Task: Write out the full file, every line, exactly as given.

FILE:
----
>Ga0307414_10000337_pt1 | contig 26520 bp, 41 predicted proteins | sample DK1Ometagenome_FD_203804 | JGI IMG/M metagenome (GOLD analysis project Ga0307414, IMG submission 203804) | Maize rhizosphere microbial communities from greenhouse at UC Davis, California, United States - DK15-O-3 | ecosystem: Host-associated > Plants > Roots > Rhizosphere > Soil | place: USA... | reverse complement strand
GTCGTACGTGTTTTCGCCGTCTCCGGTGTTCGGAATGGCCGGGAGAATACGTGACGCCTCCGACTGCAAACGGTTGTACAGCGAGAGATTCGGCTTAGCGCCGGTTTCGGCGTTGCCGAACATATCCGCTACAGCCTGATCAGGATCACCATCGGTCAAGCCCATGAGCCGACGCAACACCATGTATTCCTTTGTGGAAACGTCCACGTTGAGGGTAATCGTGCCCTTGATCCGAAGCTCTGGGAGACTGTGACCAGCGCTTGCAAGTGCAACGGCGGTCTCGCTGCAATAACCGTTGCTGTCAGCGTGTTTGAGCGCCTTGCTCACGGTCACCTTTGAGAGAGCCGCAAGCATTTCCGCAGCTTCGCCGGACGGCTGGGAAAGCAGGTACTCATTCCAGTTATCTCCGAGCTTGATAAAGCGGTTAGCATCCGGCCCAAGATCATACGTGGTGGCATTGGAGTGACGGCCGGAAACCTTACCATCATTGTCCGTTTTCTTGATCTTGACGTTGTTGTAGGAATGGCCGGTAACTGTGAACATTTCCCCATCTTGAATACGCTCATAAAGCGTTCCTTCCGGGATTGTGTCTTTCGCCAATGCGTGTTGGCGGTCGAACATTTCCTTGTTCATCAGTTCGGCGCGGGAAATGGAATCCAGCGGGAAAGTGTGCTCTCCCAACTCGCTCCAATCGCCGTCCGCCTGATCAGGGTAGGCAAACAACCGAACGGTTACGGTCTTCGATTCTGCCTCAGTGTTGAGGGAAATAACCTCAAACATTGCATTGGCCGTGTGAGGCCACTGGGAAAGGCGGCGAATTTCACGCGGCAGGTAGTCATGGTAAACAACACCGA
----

>Ga0307414_10000337_pt1 | contig 26520 bp, 41 predicted proteins | sample DK1Ometagenome_FD_203804 | JGI IMG/M metagenome (GOLD analysis project Ga0307414, IMG submission 203804) | Maize rhizosphere microbial communities from greenhouse at UC Davis, California, United States - DK15-O-3 | ecosystem: Host-associated > Plants > Roots > Rhizosphere > Soil | place: USA... | reverse complement strand
GTCGTACGTGTTTTCGCCGTCTCCGGTGTTCGGAATGGCCGGGAGAATACGTGACGCCTCCGACTGCAAACGGTTGTACAGCGAGAGATTCGGCTTAGCGCCGGTTTCGGCGTTGCCGAACATATCCGCTACAGCCTGATCAGGATCACCATCGGTCAAGCCCATGAGCCGACGCAACACCATGTATTCCTTTGTGGAAACGTCCACGTTGAGGGTAATCGTGCCCTTGATCCGAAGCTCTGGGAGACTGTGACCAGCGCTTGCAAGTGCAACGGCGGTCTCGCTGCAATAACCGTTGCTGTCAGCGTGTTTGAGCGCCTTGCTCACGGTCACCTTTGAGAGAGCCGCAAGCATTTCCGCAGCTTCGCCGGACGGCTGGGAAAGCAGGTACTCATTCCAGTTATCTCCGAGCTTGATAAAGCGGTTAGCATCCGGCCCAAGATCATACGTGGTGGCATTGGAGTGACGGCCGGAAACCTTACCATCATTGTCCGTTTTCTTGATCTTGACGTTGTTGTAGGAATGGCCGGTAACTGTGAACATTTCCCCATCTTGAATACGCTCATAAAGCGTTCCTTCCGGGATTGTGTCTTTCGCCAATGCGTGTTGGCGGTCGAACATTTCCTTGTTCATCAGTTCGGCGCGGGAAATGGAATCCAGCGGGAAAGTGTGCTCTCCCAACTCGCTCCAATCGCCGTCCGCCTGATCAGGGTAGGCAAACAACCGAACGGTTACGGTCTTCGATTCTGCCTCAGTGTTGAGGGAAATAACCTCAAACATTGCATTGGCCGTGTGAGGCCACTGGGAAAGGCGGCGAATTTCACGCGGCAGGTAGTCATGGTAAACAACACCGA